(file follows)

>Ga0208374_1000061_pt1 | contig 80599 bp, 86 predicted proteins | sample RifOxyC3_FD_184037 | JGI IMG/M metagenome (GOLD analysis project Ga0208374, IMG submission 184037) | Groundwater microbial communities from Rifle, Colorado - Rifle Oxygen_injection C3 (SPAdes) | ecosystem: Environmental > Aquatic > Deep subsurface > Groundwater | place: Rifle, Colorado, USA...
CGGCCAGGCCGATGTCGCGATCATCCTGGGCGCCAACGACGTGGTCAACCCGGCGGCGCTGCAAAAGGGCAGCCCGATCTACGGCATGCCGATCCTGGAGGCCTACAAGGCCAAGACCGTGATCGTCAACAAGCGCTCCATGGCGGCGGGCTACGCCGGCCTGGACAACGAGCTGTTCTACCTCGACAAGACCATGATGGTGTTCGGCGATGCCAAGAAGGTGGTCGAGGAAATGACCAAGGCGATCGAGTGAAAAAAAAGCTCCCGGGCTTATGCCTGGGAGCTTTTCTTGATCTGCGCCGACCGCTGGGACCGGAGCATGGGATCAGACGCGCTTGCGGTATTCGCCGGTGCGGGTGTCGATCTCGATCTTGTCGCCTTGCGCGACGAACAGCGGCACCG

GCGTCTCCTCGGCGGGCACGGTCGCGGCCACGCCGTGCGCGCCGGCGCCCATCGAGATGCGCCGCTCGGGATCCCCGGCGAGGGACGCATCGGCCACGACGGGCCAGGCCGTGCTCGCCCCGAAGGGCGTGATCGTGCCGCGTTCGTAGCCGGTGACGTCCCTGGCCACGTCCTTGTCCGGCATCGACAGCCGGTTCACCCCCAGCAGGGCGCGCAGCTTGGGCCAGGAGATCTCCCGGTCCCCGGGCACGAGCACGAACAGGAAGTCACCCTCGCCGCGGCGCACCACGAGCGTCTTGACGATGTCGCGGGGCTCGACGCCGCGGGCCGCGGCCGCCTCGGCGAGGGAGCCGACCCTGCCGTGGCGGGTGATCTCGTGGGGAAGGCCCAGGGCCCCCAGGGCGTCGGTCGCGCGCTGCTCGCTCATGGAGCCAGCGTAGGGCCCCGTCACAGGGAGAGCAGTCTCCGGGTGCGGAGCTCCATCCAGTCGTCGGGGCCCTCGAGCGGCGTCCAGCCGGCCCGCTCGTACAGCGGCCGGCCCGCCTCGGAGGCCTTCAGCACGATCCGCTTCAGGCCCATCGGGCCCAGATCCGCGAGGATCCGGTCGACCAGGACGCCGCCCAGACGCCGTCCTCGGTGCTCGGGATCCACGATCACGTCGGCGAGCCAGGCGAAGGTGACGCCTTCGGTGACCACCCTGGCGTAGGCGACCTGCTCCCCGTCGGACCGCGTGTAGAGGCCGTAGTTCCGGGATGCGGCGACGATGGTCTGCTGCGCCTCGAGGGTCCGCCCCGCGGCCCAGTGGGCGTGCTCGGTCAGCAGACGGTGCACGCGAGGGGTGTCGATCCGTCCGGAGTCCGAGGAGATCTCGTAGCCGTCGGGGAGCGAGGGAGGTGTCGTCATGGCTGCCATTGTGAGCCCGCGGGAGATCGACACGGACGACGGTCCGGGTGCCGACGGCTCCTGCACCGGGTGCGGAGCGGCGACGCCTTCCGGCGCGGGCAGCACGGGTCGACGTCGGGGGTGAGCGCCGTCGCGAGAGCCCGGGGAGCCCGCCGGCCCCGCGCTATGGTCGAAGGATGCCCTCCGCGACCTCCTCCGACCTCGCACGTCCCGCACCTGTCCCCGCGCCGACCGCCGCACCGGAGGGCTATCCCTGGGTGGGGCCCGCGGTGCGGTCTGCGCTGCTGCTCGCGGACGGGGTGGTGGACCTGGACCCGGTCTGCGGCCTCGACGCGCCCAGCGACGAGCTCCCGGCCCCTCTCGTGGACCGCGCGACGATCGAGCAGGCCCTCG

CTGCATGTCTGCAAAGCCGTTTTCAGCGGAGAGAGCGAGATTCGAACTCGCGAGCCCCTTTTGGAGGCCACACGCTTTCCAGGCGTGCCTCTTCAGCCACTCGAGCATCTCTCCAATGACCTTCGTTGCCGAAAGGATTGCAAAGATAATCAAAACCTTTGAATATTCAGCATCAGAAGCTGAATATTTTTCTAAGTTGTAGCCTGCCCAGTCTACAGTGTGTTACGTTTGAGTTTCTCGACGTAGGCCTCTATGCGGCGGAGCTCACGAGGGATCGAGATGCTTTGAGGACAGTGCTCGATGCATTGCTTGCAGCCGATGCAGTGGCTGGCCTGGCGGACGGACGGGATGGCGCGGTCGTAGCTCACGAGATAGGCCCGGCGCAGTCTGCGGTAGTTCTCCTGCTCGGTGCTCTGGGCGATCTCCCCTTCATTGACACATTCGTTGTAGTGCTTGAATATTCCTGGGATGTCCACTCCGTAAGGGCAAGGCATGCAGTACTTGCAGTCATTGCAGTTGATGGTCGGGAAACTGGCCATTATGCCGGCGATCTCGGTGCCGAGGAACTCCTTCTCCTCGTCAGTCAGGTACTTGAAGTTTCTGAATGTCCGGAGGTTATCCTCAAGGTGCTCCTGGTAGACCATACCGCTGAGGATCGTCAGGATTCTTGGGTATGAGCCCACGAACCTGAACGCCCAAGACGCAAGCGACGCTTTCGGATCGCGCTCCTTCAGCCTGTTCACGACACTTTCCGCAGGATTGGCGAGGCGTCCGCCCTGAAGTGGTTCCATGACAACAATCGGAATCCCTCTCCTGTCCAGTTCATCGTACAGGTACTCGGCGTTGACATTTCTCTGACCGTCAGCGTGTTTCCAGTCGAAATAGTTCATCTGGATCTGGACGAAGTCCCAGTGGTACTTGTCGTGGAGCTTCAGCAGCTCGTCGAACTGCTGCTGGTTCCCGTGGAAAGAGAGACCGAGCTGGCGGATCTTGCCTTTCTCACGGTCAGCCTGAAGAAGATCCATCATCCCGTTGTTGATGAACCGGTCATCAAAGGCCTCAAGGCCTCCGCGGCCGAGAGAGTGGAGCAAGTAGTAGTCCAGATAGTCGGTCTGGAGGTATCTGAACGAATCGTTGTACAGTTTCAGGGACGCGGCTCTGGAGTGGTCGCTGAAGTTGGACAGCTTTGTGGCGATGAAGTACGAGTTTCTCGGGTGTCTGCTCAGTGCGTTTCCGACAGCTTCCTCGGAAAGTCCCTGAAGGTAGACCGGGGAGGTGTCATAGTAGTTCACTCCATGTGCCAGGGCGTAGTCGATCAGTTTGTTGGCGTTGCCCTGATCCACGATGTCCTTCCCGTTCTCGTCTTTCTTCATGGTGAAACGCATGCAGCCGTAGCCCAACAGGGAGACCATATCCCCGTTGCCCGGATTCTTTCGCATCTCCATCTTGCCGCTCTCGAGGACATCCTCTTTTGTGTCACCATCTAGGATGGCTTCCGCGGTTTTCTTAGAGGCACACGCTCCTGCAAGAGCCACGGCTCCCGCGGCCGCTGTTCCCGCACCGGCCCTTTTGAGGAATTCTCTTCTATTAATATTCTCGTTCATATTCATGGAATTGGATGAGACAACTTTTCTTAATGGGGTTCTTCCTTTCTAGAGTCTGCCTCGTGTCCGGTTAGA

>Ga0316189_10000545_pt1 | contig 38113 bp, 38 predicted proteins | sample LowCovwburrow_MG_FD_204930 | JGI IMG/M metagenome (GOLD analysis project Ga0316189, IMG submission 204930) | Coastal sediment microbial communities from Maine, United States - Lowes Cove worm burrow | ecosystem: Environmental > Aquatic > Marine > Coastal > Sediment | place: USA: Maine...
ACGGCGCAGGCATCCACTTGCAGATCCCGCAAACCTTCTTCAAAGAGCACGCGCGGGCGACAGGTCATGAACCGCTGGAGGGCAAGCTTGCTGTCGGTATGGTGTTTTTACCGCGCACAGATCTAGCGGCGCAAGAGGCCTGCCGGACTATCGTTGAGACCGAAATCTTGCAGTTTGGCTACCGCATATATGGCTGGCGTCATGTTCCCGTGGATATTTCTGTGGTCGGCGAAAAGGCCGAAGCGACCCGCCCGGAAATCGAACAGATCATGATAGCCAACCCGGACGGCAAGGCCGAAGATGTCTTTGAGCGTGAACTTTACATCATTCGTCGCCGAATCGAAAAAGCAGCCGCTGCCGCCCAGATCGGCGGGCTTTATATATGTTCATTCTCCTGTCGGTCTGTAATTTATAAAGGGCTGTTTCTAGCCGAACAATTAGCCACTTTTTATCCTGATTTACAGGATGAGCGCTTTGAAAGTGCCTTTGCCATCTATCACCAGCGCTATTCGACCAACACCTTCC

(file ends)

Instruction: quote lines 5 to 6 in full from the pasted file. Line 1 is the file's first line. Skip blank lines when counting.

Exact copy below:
>Ga0316189_10000545_pt1 | contig 38113 bp, 38 predicted proteins | sample LowCovwburrow_MG_FD_204930 | JGI IMG/M metagenome (GOLD analysis project Ga0316189, IMG submission 204930) | Coastal sediment microbial communities from Maine, United States - Lowes Cove worm burrow | ecosystem: Environmental > Aquatic > Marine > Coastal > Sediment | place: USA: Maine...
ACGGCGCAGGCATCCACTTGCAGATCCCGCAAACCTTCTTCAAAGAGCACGCGCGGGCGACAGGTCATGAACCGCTGGAGGGCAAGCTTGCTGTCGGTATGGTGTTTTTACCGCGCACAGATCTAGCGGCGCAAGAGGCCTGCCGGACTATCGTTGAGACCGAAATCTTGCAGTTTGGCTACCGCATATATGGCTGGCGTCATGTTCCCGTGGATATTTCTGTGGTCGGCGAAAAGGCCGAAGCGACCCGCCCGGAAATCGAACAGATCATGATAGCCAACCCGGACGGCAAGGCCGAAGATGTCTTTGAGCGTGAACTTTACATCATTCGTCGCCGAATCGAAAAAGCAGCCGCTGCCGCCCAGATCGGCGGGCTTTATATATGTTCATTCTCCTGTCGGTCTGTAATTTATAAAGGGCTGTTTCTAGCCGAACAATTAGCCACTTTTTATCCTGATTTACAGGATGAGCGCTTTGAAAGTGCCTTTGCCATCTATCACCAGCGCTATTCGACCAACACCTTCC